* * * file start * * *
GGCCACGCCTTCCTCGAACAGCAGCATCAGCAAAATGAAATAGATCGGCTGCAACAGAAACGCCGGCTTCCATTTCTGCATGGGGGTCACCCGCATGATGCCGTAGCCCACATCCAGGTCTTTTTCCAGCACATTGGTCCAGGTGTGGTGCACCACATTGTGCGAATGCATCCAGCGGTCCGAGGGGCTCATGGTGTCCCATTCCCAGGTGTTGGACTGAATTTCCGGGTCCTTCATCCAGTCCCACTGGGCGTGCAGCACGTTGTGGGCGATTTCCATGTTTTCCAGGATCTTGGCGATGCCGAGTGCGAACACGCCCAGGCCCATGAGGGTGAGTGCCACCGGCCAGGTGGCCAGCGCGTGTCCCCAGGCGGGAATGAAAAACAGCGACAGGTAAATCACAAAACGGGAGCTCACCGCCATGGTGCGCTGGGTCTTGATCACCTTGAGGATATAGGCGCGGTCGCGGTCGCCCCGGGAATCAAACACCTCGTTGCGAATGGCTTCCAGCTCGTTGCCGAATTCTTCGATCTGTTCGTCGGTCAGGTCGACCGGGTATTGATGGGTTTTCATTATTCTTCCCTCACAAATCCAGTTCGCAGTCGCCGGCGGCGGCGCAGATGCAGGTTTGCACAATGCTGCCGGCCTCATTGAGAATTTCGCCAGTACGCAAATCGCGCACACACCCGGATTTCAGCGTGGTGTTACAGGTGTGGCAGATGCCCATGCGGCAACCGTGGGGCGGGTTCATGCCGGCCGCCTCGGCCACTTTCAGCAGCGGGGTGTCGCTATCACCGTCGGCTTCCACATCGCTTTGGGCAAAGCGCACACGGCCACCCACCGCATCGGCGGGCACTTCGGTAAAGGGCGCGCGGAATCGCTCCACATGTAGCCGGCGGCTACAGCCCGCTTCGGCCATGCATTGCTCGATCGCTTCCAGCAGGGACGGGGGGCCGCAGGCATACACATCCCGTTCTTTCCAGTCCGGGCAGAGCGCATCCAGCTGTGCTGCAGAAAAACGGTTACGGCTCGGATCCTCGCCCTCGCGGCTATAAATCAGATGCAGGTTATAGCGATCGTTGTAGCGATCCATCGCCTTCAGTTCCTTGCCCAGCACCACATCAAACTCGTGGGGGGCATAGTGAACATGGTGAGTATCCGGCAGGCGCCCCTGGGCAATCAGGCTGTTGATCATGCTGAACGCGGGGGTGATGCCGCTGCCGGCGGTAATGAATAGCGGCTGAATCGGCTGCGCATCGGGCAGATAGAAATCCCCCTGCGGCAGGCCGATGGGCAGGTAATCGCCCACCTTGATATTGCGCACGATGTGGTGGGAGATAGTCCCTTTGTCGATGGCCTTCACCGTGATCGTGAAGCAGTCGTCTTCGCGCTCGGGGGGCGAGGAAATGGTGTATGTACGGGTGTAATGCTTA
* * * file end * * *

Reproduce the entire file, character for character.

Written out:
GGCCACGCCTTCCTCGAACAGCAGCATCAGCAAAATGAAATAGATCGGCTGCAACAGAAACGCCGGCTTCCATTTCTGCATGGGGGTCACCCGCATGATGCCGTAGCCCACATCCAGGTCTTTTTCCAGCACATTGGTCCAGGTGTGGTGCACCACATTGTGCGAATGCATCCAGCGGTCCGAGGGGCTCATGGTGTCCCATTCCCAGGTGTTGGACTGAATTTCCGGGTCCTTCATCCAGTCCCACTGGGCGTGCAGCACGTTGTGGGCGATTTCCATGTTTTCCAGGATCTTGGCGATGCCGAGTGCGAACACGCCCAGGCCCATGAGGGTGAGTGCCACCGGCCAGGTGGCCAGCGCGTGTCCCCAGGCGGGAATGAAAAACAGCGACAGGTAAATCACAAAACGGGAGCTCACCGCCATGGTGCGCTGGGTCTTGATCACCTTGAGGATATAGGCGCGGTCGCGGTCGCCCCGGGAATCAAACACCTCGTTGCGAATGGCTTCCAGCTCGTTGCCGAATTCTTCGATCTGTTCGTCGGTCAGGTCGACCGGGTATTGATGGGTTTTCATTATTCTTCCCTCACAAATCCAGTTCGCAGTCGCCGGCGGCGGCGCAGATGCAGGTTTGCACAATGCTGCCGGCCTCATTGAGAATTTCGCCAGTACGCAAATCGCGCACACACCCGGATTTCAGCGTGGTGTTACAGGTGTGGCAGATGCCCATGCGGCAACCGTGGGGCGGGTTCATGCCGGCCGCCTCGGCCACTTTCAGCAGCGGGGTGTCGCTATCACCGTCGGCTTCCACATCGCTTTGGGCAAAGCGCACACGGCCACCCACCGCATCGGCGGGCACTTCGGTAAAGGGCGCGCGGAATCGCTCCACATGTAGCCGGCGGCTACAGCCCGCTTCGGCCATGCATTGCTCGATCGCTTCCAGCAGGGACGGGGGGCCGCAGGCATACACATCCCGTTCTTTCCAGTCCGGGCAGAGCGCATCCAGCTGTGCTGCAGAAAAACGGTTACGGCTCGGATCCTCGCCCTCGCGGCTATAAATCAGATGCAGGTTATAGCGATCGTTGTAGCGATCCATCGCCTTCAGTTCCTTGCCCAGCACCACATCAAACTCGTGGGGGGCATAGTGAACATGGTGAGTATCCGGCAGGCGCCCCTGGGCAATCAGGCTGTTGATCATGCTGAACGCGGGGGTGATGCCGCTGCCGGCGGTAATGAATAGCGGCTGAATCGGCTGCGCATCGGGCAGATAGAAATCCCCCTGCGGCAGGCCGATGGGCAGGTAATCGCCCACCTTGATATTGCGCACGATGTGGTGGGAGATAGTCCCTTTGTCGATGGCCTTCACCGTGATCGTGAAGCAGTCGTCTTCGCGCTCGGGGGGCGAGGAAATGGTGTATGTACGGGTGTAATGCTTA